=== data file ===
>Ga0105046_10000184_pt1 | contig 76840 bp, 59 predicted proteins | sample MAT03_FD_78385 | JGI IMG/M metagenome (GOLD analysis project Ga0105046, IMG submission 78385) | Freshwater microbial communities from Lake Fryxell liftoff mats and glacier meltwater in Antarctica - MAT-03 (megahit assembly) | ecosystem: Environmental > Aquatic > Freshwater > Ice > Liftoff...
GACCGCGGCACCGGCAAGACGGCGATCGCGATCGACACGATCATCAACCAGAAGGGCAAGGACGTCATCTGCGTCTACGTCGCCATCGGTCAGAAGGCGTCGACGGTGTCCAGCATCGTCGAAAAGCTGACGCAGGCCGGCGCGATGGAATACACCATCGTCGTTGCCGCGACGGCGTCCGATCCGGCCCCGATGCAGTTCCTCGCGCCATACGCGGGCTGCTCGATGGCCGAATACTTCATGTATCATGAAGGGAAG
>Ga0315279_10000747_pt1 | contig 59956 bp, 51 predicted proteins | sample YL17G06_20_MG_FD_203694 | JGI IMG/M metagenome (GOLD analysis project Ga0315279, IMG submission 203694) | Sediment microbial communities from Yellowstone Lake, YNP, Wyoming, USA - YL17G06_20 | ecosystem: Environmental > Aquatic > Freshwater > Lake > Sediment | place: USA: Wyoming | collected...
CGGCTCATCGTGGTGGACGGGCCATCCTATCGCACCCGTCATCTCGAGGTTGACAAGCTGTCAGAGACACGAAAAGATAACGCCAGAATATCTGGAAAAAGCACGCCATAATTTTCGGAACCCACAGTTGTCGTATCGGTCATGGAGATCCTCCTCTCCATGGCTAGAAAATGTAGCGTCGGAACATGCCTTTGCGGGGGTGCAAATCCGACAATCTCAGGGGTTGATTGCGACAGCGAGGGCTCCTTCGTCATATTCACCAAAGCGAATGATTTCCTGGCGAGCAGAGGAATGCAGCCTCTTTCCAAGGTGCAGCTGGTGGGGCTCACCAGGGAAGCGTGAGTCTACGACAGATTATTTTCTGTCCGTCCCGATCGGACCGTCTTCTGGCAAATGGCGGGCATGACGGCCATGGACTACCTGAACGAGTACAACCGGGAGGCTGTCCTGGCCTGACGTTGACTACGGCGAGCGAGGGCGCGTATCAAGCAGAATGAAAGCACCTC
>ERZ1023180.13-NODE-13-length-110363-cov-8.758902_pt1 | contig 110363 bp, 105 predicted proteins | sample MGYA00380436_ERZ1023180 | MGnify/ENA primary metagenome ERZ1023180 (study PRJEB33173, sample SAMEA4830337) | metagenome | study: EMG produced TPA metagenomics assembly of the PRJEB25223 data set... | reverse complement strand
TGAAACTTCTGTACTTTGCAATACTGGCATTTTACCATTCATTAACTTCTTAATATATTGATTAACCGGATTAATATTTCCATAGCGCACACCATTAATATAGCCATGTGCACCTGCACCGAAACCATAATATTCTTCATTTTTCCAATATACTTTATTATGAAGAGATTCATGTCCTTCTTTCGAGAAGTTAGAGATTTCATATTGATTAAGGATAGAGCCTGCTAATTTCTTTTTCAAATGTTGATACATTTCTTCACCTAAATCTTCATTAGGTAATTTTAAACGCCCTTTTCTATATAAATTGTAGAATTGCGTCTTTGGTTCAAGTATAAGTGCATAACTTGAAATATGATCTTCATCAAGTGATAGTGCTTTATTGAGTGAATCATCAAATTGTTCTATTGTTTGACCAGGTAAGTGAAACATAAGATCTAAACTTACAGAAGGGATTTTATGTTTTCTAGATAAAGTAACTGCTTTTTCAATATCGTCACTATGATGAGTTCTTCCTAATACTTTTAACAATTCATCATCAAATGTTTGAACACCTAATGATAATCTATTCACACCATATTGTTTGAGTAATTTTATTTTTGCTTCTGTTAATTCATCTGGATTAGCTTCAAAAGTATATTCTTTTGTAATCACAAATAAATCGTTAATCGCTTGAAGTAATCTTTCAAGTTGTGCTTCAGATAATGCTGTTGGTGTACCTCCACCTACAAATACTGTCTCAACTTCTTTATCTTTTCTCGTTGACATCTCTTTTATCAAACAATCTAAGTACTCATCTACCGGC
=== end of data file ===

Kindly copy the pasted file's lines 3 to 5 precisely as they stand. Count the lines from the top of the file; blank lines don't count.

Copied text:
>Ga0315279_10000747_pt1 | contig 59956 bp, 51 predicted proteins | sample YL17G06_20_MG_FD_203694 | JGI IMG/M metagenome (GOLD analysis project Ga0315279, IMG submission 203694) | Sediment microbial communities from Yellowstone Lake, YNP, Wyoming, USA - YL17G06_20 | ecosystem: Environmental > Aquatic > Freshwater > Lake > Sediment | place: USA: Wyoming | collected...
CGGCTCATCGTGGTGGACGGGCCATCCTATCGCACCCGTCATCTCGAGGTTGACAAGCTGTCAGAGACACGAAAAGATAACGCCAGAATATCTGGAAAAAGCACGCCATAATTTTCGGAACCCACAGTTGTCGTATCGGTCATGGAGATCCTCCTCTCCATGGCTAGAAAATGTAGCGTCGGAACATGCCTTTGCGGGGGTGCAAATCCGACAATCTCAGGGGTTGATTGCGACAGCGAGGGCTCCTTCGTCATATTCACCAAAGCGAATGATTTCCTGGCGAGCAGAGGAATGCAGCCTCTTTCCAAGGTGCAGCTGGTGGGGCTCACCAGGGAAGCGTGAGTCTACGACAGATTATTTTCTGTCCGTCCCGATCGGACCGTCTTCTGGCAAATGGCGGGCATGACGGCCATGGACTACCTGAACGAGTACAACCGGGAGGCTGTCCTGGCCTGACGTTGACTACGGCGAGCGAGGGCGCGTATCAAGCAGAATGAAAGCACCTC
>ERZ1023180.13-NODE-13-length-110363-cov-8.758902_pt1 | contig 110363 bp, 105 predicted proteins | sample MGYA00380436_ERZ1023180 | MGnify/ENA primary metagenome ERZ1023180 (study PRJEB33173, sample SAMEA4830337) | metagenome | study: EMG produced TPA metagenomics assembly of the PRJEB25223 data set... | reverse complement strand